How Can I Better Protect Against Identity Theft?
- It may not be possible to completely protect yourself against identity theft, but there are steps you can take to help protect your personal information
- There are free tools that can help you better restrict access to your credit reports
- Keeping Social Security cards at home, getting a locked mailbox and being careful what you share on social media are a few easy ways to help better protect yourself from identity theft
Identity thieves are constantly looking for new ways to obtain personal and financial information such as credit card or Social Security numbers. Whether they use tactics such as stealing your wallet or sophisticated phishing emails online, it can be hard to stay vigilant.
While it may not be possible to prevent identity theft completely, it can help to educate yourself about the risks and take steps to help safeguard your data.
Here are some habits to consider adopting to help protect personal information:
How to Help Protect Personal Information Offline
Secure your information. Consider limiting the documents and cards you carry when possible, including your Social Security card. Cross-shred documents containing personal or sensitive information, including bank and credit card statements and old credit cards.
If you are asked to provide your Social Security number (or your child’s Social Security number), ask why it is needed and how it will be stored. You might want to ask if you could share the last four digits of the number instead of the entire number to help protect personal information.
Learn about steps you can take regarding your credit reports. There are two free tools you can use to help guard against the opening of new credit accounts in your name. A security freeze restricts access to your credit reports for the purposes of opening new accounts, and must be lifted or removed if you're applying for credit. A fraud alert encourages lenders and creditors to take extra steps to confirm your identity before issuing credit.
Review your financial statements and credit reports regularly. On your financial and bank account statements, you’ll want to ensure every transaction listed is accurate. The same is true for your credit reports – you want to make sure your information is accurate and complete. In addition, regularly reviewing these can help detect suspicious activity that may signal fraud or identity theft. You can file a dispute if you see information that is inaccurate, incomplete or that you don't recognize. At Equifax, you can file a dispute by creating a myEquifax account. Visit our dispute page to learn other ways you can submit a dispute.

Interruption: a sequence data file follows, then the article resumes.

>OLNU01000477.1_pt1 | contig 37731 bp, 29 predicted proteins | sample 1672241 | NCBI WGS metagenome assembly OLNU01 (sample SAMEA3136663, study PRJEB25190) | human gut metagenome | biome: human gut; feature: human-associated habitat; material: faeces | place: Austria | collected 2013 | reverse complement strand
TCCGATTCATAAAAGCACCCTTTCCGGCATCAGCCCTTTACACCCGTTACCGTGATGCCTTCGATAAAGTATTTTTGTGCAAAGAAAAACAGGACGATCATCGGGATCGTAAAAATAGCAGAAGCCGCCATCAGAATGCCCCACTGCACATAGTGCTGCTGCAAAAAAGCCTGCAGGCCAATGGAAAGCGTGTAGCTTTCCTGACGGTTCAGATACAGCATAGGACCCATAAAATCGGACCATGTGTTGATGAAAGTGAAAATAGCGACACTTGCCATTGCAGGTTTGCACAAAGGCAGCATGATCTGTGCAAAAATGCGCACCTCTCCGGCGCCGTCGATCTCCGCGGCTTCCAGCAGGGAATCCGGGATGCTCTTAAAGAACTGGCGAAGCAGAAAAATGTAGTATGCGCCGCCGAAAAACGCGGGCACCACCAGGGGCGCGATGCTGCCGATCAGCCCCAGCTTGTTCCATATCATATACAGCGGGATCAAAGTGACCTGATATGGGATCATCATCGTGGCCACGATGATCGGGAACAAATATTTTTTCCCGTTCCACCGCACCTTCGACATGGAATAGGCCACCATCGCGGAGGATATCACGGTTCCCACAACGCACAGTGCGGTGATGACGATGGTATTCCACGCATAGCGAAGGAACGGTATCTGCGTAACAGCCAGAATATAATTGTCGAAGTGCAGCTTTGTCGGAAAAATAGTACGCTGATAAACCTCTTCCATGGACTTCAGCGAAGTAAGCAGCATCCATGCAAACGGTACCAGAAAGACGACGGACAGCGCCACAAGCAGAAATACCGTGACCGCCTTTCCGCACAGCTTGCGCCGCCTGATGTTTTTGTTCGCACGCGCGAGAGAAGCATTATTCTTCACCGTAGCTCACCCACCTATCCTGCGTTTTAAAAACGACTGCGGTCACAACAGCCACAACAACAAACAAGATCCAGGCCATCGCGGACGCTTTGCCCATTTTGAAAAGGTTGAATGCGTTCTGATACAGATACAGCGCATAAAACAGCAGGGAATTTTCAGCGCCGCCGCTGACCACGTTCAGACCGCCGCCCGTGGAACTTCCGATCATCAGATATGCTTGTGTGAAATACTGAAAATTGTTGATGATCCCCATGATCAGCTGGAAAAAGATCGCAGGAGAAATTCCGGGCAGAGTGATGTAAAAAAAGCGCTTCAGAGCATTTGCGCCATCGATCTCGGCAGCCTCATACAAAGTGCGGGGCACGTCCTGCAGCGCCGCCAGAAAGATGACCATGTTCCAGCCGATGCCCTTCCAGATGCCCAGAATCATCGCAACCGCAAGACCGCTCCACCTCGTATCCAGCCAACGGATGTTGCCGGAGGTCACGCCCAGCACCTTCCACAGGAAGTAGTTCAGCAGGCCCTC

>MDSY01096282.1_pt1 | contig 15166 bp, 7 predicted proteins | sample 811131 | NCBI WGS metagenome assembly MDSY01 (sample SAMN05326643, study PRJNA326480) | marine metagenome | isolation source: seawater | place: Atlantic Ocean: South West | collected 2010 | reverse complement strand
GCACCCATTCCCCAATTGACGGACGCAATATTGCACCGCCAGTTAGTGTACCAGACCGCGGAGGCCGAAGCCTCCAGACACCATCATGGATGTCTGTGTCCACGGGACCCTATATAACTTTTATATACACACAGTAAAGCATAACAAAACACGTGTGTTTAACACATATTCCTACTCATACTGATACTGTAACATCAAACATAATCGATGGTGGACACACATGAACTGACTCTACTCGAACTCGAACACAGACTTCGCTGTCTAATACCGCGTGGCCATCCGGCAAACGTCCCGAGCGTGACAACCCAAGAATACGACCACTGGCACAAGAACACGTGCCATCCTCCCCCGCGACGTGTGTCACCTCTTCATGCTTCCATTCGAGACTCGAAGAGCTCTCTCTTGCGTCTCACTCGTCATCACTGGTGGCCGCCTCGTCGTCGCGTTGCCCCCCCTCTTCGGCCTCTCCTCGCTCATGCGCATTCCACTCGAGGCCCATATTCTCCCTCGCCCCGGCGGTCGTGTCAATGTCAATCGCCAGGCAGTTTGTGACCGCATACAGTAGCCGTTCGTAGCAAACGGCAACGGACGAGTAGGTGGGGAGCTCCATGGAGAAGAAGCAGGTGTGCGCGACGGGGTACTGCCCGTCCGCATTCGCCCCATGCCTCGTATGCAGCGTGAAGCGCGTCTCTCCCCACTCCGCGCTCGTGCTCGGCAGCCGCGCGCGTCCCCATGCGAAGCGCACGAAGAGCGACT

You are entitled to a free copy of your credit reports every 12 months from the three nationwide credit bureaus -- Equifax, Experian and TransUnion -- by visiting www.annualcreditreport.com. You can also create a myEquifax acccount and get six free Equifax credit reports each year.
Learn about different types of fraud and identity theft, as well as the steps you can take to help protect against them.
Keep an eye on your mail. Mail theft is one way that identity thieves can use to gain access to your information. If you are out of town, consider having your mail held at the post office. You can also purchase a locking mailbox or rent a post office box. Note that locking mailboxes must conform to U.S. Postal Service regulations.
How to Help Protect Your Information Online
Secure your devices. Be wary of connecting to public WiFi networks. Remember that even if a network requires a password, it may not be secure. If you are traveling or use public WiFi often, consider a virtual private network (VPN). Keep your devices locked and password-protected, and ensure that antivirus software on your computer is updated and current.
Talk about Internet safety with your children. No matter their age, kids can be taught the basics about online safety. You may want to set rules around information that can’t be shared online. Remember, children can be victims of identity theft too.
Don’t overshare on social media. Use privacy controls so information like your birth date, your employer or your family members isn’t publicly accessible.
Fraud and identity theft can happen to anyone. It’s important to stay cautious when it comes to helping protect your personal information and financial details, and learn about steps you can take if you suspect you are a victim.
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